Sky-watchers and astronomers witnessed a spectacular display of natural lights on Friday caused by the strong solar flare that occurred on Aug. 2, 2011.

The flares, which are backed by a small radiation storm and a spectacular coronal mass ejection (CME), stimulated aurorae on Friday night and could disrupt power grids and satellites.

The Northern Lights lit up the night sky unusually far south on Friday. Auroras were photographed in United States in Montana, Maine, Colorado and even Nebraska, while reports of Northern Lights also came from many European countries including Germany, Denmark, Scotland and the Netherlands.

An aurora is a natural light display in the sky, particularly in the polar regions. It is usually observed at night and typically occurs in the ionosphere. It is also referred to as a polar aurora. It is caused by the collision of charged particles directed by the Earth's magnetic field.

The National Weather Service (NWS) issued a warning for G3 (Strong) Geomagnetic Storm as G2 (Moderate) conditions has already surpassed.

The solar flares caused some radio blackouts Wednesday and Thursday, and caused some disruptions of high-frequency communications with airplanes flying over the Atlantic and Pacific oceans.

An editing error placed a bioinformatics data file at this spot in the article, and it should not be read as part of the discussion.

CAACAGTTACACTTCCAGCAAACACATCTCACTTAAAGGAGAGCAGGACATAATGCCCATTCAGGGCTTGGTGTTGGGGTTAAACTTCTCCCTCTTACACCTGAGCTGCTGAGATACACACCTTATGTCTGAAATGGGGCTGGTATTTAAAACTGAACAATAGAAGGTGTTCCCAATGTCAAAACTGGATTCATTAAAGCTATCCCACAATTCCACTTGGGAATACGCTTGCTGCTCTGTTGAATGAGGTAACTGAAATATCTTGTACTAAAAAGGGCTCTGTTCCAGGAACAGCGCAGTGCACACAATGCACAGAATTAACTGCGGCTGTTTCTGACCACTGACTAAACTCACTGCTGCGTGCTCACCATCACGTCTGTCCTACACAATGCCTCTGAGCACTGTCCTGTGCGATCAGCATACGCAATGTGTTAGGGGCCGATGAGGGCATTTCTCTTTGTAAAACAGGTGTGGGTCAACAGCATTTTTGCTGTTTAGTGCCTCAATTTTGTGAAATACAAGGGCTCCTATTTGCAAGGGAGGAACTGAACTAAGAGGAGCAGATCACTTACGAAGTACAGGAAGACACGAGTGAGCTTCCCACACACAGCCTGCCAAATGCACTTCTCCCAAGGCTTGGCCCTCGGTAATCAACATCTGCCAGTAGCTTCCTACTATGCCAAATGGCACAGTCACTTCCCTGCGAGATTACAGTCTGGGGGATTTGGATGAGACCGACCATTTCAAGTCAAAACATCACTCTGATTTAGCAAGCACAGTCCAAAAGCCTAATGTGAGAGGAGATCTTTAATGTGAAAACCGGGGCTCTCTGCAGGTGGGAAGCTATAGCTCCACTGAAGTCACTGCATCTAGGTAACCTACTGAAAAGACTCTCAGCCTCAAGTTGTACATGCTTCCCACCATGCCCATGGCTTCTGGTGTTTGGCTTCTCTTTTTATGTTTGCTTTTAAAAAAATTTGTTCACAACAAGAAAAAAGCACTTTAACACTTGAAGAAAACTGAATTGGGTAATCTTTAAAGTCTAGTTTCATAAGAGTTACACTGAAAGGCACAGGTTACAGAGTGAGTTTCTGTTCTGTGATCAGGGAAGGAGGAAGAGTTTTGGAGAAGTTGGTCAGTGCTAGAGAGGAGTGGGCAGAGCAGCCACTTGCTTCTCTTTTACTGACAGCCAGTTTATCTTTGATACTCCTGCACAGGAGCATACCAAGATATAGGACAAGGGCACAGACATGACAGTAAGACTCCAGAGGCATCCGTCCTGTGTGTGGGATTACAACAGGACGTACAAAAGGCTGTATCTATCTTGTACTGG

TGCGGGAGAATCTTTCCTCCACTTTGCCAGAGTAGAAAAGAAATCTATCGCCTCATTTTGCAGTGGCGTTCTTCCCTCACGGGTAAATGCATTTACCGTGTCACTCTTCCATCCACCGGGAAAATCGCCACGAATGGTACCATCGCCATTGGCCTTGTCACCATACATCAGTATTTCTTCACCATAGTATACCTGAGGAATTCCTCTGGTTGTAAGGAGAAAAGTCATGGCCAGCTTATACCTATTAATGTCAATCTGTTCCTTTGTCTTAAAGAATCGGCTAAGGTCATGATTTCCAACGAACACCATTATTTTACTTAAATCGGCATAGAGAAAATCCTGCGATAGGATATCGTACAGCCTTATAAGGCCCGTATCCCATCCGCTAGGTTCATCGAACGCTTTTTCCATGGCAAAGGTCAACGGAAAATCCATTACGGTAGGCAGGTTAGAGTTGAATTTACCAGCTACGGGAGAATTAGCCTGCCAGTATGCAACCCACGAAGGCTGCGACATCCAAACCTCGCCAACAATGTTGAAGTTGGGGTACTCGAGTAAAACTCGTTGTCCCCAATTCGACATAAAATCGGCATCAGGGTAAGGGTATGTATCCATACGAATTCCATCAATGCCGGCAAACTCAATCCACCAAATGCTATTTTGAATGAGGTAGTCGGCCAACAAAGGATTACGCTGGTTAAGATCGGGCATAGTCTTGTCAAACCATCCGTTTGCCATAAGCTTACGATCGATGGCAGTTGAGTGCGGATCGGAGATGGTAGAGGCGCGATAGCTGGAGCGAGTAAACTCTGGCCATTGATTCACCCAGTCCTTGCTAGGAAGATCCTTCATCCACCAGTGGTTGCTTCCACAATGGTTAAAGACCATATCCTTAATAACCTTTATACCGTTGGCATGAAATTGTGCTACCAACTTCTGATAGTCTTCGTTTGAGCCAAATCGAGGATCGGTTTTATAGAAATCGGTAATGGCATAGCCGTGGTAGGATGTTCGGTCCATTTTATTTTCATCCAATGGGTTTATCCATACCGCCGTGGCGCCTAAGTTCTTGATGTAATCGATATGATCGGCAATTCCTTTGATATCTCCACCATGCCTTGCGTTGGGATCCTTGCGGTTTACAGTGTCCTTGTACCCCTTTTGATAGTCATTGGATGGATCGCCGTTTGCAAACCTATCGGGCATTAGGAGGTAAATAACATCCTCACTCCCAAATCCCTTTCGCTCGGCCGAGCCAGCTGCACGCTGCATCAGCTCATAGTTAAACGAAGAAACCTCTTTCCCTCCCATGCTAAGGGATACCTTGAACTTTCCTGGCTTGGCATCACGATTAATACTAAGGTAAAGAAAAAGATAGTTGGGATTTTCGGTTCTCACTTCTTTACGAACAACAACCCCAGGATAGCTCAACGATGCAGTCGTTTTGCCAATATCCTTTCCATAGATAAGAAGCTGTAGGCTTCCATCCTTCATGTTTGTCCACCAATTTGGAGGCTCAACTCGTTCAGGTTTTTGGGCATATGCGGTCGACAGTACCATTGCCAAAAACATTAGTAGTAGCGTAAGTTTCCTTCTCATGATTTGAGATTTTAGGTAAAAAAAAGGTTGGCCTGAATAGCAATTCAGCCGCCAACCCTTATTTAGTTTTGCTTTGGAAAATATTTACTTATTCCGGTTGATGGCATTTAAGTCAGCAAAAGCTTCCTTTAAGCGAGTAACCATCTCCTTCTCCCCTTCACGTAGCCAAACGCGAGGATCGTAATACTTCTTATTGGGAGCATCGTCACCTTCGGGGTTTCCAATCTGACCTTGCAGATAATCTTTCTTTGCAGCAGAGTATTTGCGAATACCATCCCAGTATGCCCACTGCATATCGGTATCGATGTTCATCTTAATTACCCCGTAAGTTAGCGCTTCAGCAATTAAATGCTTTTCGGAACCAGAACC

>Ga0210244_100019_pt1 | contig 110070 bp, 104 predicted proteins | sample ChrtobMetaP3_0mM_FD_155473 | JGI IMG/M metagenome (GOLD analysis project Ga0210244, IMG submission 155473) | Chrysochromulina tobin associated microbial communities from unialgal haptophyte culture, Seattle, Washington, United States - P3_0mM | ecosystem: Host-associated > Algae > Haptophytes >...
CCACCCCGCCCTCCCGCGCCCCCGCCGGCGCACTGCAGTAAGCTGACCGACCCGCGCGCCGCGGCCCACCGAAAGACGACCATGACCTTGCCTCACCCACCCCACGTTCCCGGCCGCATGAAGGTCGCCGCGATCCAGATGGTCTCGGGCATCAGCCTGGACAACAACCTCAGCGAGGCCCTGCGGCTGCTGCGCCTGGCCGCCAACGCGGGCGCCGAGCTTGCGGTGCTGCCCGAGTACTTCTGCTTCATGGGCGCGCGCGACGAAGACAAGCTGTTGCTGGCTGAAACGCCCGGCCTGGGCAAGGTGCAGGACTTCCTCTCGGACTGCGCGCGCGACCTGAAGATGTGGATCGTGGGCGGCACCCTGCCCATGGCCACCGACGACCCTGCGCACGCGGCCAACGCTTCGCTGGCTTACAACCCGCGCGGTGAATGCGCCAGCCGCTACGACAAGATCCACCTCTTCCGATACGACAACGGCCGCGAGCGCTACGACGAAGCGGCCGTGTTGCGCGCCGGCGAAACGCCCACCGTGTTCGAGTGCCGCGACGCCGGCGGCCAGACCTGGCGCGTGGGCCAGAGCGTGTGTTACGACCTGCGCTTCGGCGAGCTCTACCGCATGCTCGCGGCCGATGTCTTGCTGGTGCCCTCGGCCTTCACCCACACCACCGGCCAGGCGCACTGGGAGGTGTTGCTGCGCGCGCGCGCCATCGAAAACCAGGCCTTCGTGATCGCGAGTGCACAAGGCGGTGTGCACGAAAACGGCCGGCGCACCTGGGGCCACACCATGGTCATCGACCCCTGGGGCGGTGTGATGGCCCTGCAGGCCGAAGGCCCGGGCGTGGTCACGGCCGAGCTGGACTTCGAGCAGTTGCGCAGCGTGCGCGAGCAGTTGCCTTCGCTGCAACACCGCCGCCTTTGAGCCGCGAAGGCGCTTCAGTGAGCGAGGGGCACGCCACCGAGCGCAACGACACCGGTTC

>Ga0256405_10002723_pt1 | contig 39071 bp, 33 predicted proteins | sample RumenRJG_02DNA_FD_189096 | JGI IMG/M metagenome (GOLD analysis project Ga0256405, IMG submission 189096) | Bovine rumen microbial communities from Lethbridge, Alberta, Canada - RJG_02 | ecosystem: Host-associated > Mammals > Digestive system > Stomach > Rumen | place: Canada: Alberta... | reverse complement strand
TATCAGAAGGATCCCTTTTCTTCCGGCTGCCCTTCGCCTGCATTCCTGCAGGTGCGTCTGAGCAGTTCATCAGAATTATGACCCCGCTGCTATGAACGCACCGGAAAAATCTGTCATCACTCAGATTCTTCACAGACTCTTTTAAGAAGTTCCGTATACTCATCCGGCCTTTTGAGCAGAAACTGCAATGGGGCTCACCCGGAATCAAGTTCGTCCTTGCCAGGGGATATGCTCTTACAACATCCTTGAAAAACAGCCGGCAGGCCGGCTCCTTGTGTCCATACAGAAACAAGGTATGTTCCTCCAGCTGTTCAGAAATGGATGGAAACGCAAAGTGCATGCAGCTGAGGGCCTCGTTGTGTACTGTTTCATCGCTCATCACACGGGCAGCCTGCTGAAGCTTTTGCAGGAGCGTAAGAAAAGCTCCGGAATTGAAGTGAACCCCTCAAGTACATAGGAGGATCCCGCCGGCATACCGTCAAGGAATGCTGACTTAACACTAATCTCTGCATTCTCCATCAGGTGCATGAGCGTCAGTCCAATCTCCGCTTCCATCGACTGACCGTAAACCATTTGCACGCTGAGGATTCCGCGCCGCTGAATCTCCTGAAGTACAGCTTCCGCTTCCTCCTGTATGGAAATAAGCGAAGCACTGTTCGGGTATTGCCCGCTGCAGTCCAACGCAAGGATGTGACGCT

A solar flare is caused when intense burst of radiation comes from the release of magnetic energy associated with sunspots. Flares are the solar system's largest explosive events. A CME happens when the outer solar magnetic fields are closed, often above sunspot groups, and the confined solar atmosphere can suddenly and violently release bubbles of gas and magnetic fields.

While a strong solar flare increases the chance of a spectacular light show, the electromagnetic pulse can also disrupt satellite communications, power grids and radio traffic when it passes the Earth. Some industries that are usually affected by solar flares include electrical power grid companies, airlines, GPS, military and ocean shipping routes.